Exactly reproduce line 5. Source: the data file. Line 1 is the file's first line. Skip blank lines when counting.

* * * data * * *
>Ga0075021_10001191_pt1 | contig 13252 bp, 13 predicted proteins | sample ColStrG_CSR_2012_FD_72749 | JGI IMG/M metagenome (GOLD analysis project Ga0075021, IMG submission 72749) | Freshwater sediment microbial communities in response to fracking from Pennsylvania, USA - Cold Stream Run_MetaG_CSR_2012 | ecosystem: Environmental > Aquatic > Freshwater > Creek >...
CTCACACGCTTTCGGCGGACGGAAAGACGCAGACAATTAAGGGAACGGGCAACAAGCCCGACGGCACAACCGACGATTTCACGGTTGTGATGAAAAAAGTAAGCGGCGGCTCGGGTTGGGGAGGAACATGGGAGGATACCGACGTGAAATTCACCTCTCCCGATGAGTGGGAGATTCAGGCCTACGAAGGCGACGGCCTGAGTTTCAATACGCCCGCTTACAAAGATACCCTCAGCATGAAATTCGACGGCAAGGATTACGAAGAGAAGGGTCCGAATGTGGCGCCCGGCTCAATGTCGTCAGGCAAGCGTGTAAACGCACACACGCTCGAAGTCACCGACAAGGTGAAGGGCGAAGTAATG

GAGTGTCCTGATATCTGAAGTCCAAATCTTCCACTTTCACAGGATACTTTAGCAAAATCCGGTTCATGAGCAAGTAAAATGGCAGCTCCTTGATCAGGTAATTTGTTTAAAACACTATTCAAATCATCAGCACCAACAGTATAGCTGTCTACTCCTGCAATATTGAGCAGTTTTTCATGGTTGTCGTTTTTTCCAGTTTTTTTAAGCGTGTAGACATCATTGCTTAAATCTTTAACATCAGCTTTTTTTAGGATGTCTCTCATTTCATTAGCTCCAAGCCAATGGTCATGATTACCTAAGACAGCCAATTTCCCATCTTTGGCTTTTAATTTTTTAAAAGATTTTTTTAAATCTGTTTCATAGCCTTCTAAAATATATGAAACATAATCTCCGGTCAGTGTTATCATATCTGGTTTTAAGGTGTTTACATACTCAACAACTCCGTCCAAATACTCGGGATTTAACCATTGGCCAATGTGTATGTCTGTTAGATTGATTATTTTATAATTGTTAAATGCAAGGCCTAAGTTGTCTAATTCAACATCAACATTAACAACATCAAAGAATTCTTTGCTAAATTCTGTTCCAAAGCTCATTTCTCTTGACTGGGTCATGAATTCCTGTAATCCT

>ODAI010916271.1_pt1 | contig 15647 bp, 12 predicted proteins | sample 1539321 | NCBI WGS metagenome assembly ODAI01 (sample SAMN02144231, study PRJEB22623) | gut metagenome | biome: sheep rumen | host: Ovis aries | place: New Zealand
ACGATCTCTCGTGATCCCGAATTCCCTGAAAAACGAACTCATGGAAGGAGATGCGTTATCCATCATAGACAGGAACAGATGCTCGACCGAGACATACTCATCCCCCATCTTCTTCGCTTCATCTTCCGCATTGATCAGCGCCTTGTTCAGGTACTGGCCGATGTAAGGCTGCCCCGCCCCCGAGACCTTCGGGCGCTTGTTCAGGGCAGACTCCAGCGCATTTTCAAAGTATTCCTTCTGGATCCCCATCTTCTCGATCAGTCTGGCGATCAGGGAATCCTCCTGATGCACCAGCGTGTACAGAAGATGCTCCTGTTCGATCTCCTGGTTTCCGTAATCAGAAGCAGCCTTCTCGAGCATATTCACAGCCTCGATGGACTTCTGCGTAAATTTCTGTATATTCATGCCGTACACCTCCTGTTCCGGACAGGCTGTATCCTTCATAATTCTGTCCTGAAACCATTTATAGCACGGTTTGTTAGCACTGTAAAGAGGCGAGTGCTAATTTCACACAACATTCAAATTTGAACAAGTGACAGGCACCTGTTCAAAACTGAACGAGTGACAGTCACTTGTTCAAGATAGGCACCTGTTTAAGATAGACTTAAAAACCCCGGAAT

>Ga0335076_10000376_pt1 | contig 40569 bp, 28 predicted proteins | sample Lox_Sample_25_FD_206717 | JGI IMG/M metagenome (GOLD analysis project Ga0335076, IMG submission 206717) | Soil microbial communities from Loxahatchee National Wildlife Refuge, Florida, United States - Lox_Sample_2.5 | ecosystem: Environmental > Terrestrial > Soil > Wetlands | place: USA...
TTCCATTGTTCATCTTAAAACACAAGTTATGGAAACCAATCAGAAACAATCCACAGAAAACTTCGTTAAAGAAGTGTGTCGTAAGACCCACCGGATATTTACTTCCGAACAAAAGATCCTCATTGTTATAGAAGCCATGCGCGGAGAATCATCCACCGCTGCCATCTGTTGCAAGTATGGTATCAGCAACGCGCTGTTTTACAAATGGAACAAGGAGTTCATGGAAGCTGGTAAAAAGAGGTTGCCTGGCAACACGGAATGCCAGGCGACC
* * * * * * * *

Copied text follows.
ACGATCTCTCGTGATCCCGAATTCCCTGAAAAACGAACTCATGGAAGGAGATGCGTTATCCATCATAGACAGGAACAGATGCTCGACCGAGACATACTCATCCCCCATCTTCTTCGCTTCATCTTCCGCATTGATCAGCGCCTTGTTCAGGTACTGGCCGATGTAAGGCTGCCCCGCCCCCGAGACCTTCGGGCGCTTGTTCAGGGCAGACTCCAGCGCATTTTCAAAGTATTCCTTCTGGATCCCCATCTTCTCGATCAGTCTGGCGATCAGGGAATCCTCCTGATGCACCAGCGTGTACAGAAGATGCTCCTGTTCGATCTCCTGGTTTCCGTAATCAGAAGCAGCCTTCTCGAGCATATTCACAGCCTCGATGGACTTCTGCGTAAATTTCTGTATATTCATGCCGTACACCTCCTGTTCCGGACAGGCTGTATCCTTCATAATTCTGTCCTGAAACCATTTATAGCACGGTTTGTTAGCACTGTAAAGAGGCGAGTGCTAATTTCACACAACATTCAAATTTGAACAAGTGACAGGCACCTGTTCAAAACTGAACGAGTGACAGTCACTTGTTCAAGATAGGCACCTGTTTAAGATAGACTTAAAAACCCCGGAAT